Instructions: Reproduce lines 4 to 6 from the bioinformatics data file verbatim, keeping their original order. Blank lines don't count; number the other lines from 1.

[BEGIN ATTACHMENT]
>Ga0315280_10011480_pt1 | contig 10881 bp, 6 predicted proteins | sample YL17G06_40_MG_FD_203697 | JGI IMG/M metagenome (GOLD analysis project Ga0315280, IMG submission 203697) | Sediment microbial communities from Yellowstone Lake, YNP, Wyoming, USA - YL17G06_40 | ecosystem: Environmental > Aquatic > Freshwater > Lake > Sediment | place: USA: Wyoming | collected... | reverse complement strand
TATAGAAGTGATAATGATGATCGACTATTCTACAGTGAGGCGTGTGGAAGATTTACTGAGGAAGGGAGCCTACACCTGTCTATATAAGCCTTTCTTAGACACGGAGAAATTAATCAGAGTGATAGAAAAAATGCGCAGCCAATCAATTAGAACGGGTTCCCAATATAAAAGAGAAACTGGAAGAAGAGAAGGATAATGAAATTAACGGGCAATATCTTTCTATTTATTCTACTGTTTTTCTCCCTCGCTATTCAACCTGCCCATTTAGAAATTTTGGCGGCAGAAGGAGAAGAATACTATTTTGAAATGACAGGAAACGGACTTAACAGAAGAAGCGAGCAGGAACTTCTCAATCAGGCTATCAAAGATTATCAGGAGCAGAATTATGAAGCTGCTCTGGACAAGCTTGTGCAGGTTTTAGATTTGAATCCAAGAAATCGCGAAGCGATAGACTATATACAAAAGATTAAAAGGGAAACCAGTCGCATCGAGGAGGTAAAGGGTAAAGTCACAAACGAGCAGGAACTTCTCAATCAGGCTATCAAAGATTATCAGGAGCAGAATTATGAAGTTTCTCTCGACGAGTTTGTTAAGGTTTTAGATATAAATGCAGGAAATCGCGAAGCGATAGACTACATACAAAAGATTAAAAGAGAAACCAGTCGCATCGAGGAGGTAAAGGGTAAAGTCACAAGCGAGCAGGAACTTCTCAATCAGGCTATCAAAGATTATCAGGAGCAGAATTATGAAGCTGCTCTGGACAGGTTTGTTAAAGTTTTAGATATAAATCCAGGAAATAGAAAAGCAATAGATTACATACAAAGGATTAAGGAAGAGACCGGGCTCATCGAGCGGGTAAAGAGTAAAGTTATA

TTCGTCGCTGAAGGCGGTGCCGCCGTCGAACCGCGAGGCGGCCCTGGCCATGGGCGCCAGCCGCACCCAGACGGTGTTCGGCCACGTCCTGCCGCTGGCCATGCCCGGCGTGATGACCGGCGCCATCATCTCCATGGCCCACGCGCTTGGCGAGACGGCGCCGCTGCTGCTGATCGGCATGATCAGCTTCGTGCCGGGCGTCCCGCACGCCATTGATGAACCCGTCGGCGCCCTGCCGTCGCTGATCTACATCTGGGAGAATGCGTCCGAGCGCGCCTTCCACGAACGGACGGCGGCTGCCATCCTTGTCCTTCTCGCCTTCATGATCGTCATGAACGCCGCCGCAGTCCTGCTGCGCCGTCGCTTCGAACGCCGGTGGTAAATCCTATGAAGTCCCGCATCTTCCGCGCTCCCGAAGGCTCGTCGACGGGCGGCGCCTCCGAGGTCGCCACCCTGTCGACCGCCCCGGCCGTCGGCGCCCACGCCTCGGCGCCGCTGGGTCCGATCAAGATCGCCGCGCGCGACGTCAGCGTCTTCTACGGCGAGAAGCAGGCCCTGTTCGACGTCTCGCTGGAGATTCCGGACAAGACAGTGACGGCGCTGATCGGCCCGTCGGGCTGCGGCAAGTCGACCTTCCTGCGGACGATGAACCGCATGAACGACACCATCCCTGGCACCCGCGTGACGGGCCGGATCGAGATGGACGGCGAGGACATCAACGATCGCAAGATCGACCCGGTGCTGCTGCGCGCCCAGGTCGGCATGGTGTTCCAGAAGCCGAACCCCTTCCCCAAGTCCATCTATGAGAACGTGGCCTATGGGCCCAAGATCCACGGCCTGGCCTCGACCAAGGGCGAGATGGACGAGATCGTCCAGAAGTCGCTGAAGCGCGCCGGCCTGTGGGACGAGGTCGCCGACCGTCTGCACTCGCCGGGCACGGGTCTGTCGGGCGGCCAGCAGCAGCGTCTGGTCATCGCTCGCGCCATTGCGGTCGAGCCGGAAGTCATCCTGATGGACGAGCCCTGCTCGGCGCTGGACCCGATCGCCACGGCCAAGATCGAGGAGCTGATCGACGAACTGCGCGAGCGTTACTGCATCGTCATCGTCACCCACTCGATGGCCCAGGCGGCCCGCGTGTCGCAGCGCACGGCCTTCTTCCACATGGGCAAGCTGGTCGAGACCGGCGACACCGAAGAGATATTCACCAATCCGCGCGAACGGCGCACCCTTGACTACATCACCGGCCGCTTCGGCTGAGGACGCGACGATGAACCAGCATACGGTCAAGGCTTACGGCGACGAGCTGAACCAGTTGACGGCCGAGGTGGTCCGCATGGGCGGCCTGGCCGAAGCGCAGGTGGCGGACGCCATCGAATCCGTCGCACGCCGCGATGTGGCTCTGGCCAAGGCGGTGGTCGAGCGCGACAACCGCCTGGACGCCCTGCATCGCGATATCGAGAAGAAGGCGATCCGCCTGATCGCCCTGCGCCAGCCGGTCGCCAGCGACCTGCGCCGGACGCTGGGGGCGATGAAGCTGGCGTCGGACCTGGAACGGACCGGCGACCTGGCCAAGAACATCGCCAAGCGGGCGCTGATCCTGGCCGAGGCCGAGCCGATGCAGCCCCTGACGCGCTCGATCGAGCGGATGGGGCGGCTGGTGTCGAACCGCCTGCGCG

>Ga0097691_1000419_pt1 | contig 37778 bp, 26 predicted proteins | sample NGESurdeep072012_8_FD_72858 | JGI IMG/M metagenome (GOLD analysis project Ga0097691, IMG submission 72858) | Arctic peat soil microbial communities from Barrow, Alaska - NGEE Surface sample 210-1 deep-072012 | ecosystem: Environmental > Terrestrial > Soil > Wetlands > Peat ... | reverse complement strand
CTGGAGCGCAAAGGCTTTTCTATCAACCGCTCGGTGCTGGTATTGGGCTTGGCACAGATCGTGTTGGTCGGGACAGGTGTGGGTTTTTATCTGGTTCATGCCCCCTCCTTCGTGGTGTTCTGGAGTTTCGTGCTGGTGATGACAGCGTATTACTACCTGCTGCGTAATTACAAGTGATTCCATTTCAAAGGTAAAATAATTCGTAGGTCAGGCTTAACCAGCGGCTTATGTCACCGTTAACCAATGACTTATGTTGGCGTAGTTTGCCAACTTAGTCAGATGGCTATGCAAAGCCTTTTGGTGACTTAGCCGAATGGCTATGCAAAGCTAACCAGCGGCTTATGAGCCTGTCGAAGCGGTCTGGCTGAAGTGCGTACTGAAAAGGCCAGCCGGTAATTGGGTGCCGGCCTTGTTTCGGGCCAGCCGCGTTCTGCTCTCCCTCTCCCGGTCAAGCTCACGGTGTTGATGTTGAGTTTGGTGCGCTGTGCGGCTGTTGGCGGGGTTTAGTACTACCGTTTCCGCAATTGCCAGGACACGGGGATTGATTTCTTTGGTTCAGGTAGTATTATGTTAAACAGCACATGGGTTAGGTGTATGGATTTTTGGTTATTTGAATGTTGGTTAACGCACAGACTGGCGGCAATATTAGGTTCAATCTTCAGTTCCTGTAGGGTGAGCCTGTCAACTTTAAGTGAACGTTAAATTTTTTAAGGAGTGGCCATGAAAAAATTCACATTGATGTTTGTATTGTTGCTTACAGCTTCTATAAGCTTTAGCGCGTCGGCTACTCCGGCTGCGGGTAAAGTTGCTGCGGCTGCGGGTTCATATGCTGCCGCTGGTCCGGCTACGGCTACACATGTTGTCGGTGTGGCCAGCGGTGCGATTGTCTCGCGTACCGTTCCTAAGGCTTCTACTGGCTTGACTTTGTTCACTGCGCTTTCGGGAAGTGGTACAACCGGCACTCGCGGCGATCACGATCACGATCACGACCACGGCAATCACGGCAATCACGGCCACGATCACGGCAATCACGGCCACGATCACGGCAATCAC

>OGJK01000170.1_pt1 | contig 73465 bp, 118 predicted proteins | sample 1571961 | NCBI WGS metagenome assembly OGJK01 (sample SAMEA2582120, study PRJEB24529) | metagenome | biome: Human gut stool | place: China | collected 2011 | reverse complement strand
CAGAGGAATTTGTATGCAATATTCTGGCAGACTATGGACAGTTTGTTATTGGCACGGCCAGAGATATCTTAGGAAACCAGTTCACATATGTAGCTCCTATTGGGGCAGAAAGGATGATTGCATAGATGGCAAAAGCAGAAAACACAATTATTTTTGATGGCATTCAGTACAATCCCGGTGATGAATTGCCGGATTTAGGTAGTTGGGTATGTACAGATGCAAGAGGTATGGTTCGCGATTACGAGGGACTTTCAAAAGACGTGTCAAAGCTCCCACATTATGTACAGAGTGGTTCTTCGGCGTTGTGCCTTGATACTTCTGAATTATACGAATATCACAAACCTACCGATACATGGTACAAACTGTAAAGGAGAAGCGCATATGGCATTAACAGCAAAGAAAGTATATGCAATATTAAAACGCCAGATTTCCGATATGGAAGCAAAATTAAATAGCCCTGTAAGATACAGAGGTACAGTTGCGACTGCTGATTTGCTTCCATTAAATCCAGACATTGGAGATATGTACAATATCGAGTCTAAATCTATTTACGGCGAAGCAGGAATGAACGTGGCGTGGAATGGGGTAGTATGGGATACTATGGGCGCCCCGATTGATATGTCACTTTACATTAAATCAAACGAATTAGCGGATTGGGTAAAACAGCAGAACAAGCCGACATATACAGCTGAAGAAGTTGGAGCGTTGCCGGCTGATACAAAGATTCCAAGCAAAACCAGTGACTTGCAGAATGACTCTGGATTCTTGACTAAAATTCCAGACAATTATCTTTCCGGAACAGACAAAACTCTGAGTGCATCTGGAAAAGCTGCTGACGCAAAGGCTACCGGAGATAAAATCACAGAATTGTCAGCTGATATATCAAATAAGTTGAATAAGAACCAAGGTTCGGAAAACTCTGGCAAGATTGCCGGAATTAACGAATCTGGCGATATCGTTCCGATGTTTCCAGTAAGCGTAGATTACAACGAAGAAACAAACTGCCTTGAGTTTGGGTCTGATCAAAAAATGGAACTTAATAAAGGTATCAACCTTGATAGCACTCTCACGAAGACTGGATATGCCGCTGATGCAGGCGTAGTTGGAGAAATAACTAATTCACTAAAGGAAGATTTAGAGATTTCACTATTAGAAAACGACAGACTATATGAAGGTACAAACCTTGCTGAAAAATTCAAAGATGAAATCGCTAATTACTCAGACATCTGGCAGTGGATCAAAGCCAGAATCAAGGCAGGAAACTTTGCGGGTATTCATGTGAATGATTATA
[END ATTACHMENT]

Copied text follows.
>Ga0097691_1000419_pt1 | contig 37778 bp, 26 predicted proteins | sample NGESurdeep072012_8_FD_72858 | JGI IMG/M metagenome (GOLD analysis project Ga0097691, IMG submission 72858) | Arctic peat soil microbial communities from Barrow, Alaska - NGEE Surface sample 210-1 deep-072012 | ecosystem: Environmental > Terrestrial > Soil > Wetlands > Peat ... | reverse complement strand
CTGGAGCGCAAAGGCTTTTCTATCAACCGCTCGGTGCTGGTATTGGGCTTGGCACAGATCGTGTTGGTCGGGACAGGTGTGGGTTTTTATCTGGTTCATGCCCCCTCCTTCGTGGTGTTCTGGAGTTTCGTGCTGGTGATGACAGCGTATTACTACCTGCTGCGTAATTACAAGTGATTCCATTTCAAAGGTAAAATAATTCGTAGGTCAGGCTTAACCAGCGGCTTATGTCACCGTTAACCAATGACTTATGTTGGCGTAGTTTGCCAACTTAGTCAGATGGCTATGCAAAGCCTTTTGGTGACTTAGCCGAATGGCTATGCAAAGCTAACCAGCGGCTTATGAGCCTGTCGAAGCGGTCTGGCTGAAGTGCGTACTGAAAAGGCCAGCCGGTAATTGGGTGCCGGCCTTGTTTCGGGCCAGCCGCGTTCTGCTCTCCCTCTCCCGGTCAAGCTCACGGTGTTGATGTTGAGTTTGGTGCGCTGTGCGGCTGTTGGCGGGGTTTAGTACTACCGTTTCCGCAATTGCCAGGACACGGGGATTGATTTCTTTGGTTCAGGTAGTATTATGTTAAACAGCACATGGGTTAGGTGTATGGATTTTTGGTTATTTGAATGTTGGTTAACGCACAGACTGGCGGCAATATTAGGTTCAATCTTCAGTTCCTGTAGGGTGAGCCTGTCAACTTTAAGTGAACGTTAAATTTTTTAAGGAGTGGCCATGAAAAAATTCACATTGATGTTTGTATTGTTGCTTACAGCTTCTATAAGCTTTAGCGCGTCGGCTACTCCGGCTGCGGGTAAAGTTGCTGCGGCTGCGGGTTCATATGCTGCCGCTGGTCCGGCTACGGCTACACATGTTGTCGGTGTGGCCAGCGGTGCGATTGTCTCGCGTACCGTTCCTAAGGCTTCTACTGGCTTGACTTTGTTCACTGCGCTTTCGGGAAGTGGTACAACCGGCACTCGCGGCGATCACGATCACGATCACGACCACGGCAATCACGGCAATCACGGCCACGATCACGGCAATCACGGCCACGATCACGGCAATCAC

>OGJK01000170.1_pt1 | contig 73465 bp, 118 predicted proteins | sample 1571961 | NCBI WGS metagenome assembly OGJK01 (sample SAMEA2582120, study PRJEB24529) | metagenome | biome: Human gut stool | place: China | collected 2011 | reverse complement strand